It is a statement of the obvious that 2020 - 2021 have been difficult years for global manufacturing. Within that context, the plastics industry has been particularly severely affected. It is an industry which is subject to extreme volatility in normal times and depends on huge global shipments of a host of intermediate materials to maintain some semblance of balance between supply and demand. Since COVID appeared, it has been predictable that the industry would be a prime victim of inevitable shortages and disruption. What was rather less predictable was that 2021 would see in the supply base a higher level and longer-lasting Forces Majeures with a plethora of causes than even 2015* . In addition, extreme weather events of the type that perhaps we now need to learn to live with have combined with COVID to exacerbate the industry’s difficulties.
It has seemed to most European converters in recent months that a semblance of normality had returned. In fact, with few exceptions, most materials have become readily available and pricing has begun to reflect this reality. However, the conversion industry now seems to be confronted by energy “surcharges” and other unilateral non-market price adaptation attempts which have the potential to pose an existential threat to large swathes of the industry. These surcharges are being proposed by a wide group of suppliers of many types of polymers regardless of their actual cost structures and their margins. Nobody, of course, disputes the escalation in energy costs, but these are an integral part of the contract prices and market indices which are the basis of converters’ pricing to their customers. These increases are of a scale that would nullify the margins of many converters which notoriously survive on very meagre levels of profitability. In short, polymer suppliers who are proposing these additional costs cannot but know that they are trying to apply penal and unrecoverable costs to their customer base which will decimate the conversion industry and redound in the medium term to the detriment of themselves. The coming weeks will show how the issue plays out and whether the forces of nature with which we have all had to wrestle are now going to give way to a series of “own goals” which could be even more damaging to the whole supply chain.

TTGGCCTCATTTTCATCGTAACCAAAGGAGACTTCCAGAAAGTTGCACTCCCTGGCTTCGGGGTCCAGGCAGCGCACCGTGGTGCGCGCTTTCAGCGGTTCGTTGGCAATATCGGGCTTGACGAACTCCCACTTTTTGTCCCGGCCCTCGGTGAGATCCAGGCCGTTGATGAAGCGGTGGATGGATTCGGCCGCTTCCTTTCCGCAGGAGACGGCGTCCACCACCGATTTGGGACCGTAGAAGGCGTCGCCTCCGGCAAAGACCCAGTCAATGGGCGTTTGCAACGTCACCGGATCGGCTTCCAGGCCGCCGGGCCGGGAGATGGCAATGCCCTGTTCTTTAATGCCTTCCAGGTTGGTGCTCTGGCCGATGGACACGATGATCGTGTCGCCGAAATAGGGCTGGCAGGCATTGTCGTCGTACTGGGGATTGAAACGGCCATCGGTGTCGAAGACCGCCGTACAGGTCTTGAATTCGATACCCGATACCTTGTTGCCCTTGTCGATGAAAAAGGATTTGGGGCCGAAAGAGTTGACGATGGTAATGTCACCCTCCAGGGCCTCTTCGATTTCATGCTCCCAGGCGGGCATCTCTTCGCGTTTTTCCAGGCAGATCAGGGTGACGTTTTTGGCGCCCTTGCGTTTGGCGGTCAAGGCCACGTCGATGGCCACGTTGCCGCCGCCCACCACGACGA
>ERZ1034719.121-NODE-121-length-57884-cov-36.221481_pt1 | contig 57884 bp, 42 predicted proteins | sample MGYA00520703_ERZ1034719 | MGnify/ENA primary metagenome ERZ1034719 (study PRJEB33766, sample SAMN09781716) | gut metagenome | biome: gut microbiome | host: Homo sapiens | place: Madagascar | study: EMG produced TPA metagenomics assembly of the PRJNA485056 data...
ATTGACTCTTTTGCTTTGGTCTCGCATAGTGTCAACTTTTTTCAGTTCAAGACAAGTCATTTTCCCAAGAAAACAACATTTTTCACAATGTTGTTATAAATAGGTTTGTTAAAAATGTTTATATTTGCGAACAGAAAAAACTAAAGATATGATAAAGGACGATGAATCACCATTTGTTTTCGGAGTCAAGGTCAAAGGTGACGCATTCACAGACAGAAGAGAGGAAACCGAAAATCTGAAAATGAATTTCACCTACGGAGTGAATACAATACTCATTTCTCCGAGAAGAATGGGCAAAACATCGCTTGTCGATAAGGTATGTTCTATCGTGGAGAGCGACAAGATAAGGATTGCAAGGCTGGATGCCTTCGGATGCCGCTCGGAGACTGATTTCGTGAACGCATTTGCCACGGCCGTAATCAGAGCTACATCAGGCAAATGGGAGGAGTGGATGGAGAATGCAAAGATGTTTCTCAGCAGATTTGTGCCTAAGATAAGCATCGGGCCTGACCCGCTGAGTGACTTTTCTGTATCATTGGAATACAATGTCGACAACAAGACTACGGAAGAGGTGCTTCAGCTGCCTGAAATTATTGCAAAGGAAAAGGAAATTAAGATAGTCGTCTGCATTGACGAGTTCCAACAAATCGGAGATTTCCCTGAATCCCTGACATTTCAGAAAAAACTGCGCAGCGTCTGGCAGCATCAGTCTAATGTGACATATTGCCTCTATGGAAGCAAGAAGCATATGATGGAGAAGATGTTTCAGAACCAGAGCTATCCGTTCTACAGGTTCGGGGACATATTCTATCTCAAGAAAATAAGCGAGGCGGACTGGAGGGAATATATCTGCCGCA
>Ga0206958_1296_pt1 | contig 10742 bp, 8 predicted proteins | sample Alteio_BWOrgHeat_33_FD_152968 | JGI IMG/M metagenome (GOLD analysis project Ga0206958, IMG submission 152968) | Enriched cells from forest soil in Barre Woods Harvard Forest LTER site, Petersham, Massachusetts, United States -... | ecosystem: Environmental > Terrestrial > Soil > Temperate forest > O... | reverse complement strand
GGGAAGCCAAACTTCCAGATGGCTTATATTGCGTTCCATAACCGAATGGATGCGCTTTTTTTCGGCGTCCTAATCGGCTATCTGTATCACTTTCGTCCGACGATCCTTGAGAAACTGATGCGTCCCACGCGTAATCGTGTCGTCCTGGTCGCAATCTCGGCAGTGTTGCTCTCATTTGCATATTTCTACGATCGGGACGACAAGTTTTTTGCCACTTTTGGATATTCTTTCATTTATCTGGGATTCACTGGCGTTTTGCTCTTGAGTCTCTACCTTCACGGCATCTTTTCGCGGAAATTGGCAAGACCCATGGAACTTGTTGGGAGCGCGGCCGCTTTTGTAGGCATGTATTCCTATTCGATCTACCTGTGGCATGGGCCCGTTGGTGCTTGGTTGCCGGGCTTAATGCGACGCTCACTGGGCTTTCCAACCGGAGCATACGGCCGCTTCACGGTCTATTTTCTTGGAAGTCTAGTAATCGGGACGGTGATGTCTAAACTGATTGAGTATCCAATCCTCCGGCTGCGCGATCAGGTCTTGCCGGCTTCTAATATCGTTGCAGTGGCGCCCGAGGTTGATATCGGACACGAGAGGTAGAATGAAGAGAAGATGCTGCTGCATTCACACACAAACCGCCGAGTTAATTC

From an environmental perspective, of course, the issue is whether yet more of the plastic conversion industry is going to exit Europe to Continents where the manufacturing processes are less well-regulated and supply chains inevitably longer.
* That was the year when the conversion industry under the auspices of European Plastics Converters came together to form the Alliance for European Polymers to give an industry which employs 1.6 million employees across Europe a voice. This was at a time when an exceptional level of Forces Majeures contributed to a situation in which oil prices were plummeting whilst polymers were escalating equally dramatically.
About Polymers for Europe Alliance
The Alliance was initiated by the European Plastics Converters association (EuPC) during its General Assembly in May 2015. It is an online, confidential information platform open to all parties who have an interest in the competitive conversion of polymers in Europe. Its objectives are to provide factual public information on the status of the polymer supply situation in Europe and to re-establish a constructive dialogue with the supply base. The initiatives of the Alliance also include the Best Polymer Producers Awards for Europe.
About European Plastics Converters (EuPC)
EuPC is the EU-level Trade Association, based in Brussels, representing European Plastics Converters. Plastics converters (sometimes called "Processors") are the heart of the plastics industry. They manufacture plastics semi-finished and finished products for an extremely wide range of industrial and consumer markets - the automotive electrical and electronic, packaging, construction and healthcare industries, to name but a few.
About Polymer Comply Europe (PCE)
PCE is a service provider for the plastics industry specialised in EU legislation. Since 1989 we have been closely working with the industry developing an indepth knowledge and wide experience in EU Regulatory Compliance, Association Management and Projects & Studies.
Due to the increasing complexity of EU legislation, companies can benefit from more legal and technical advice. Companies involved in the plastics industry can get support on how to cope with this burden and our experts can provide you with the best expertise. You will receive informed advice from our best EU experts. For this we decided to develop a pool of EU plastics experts under our service company Polymer Comply Europe, based in Brussels.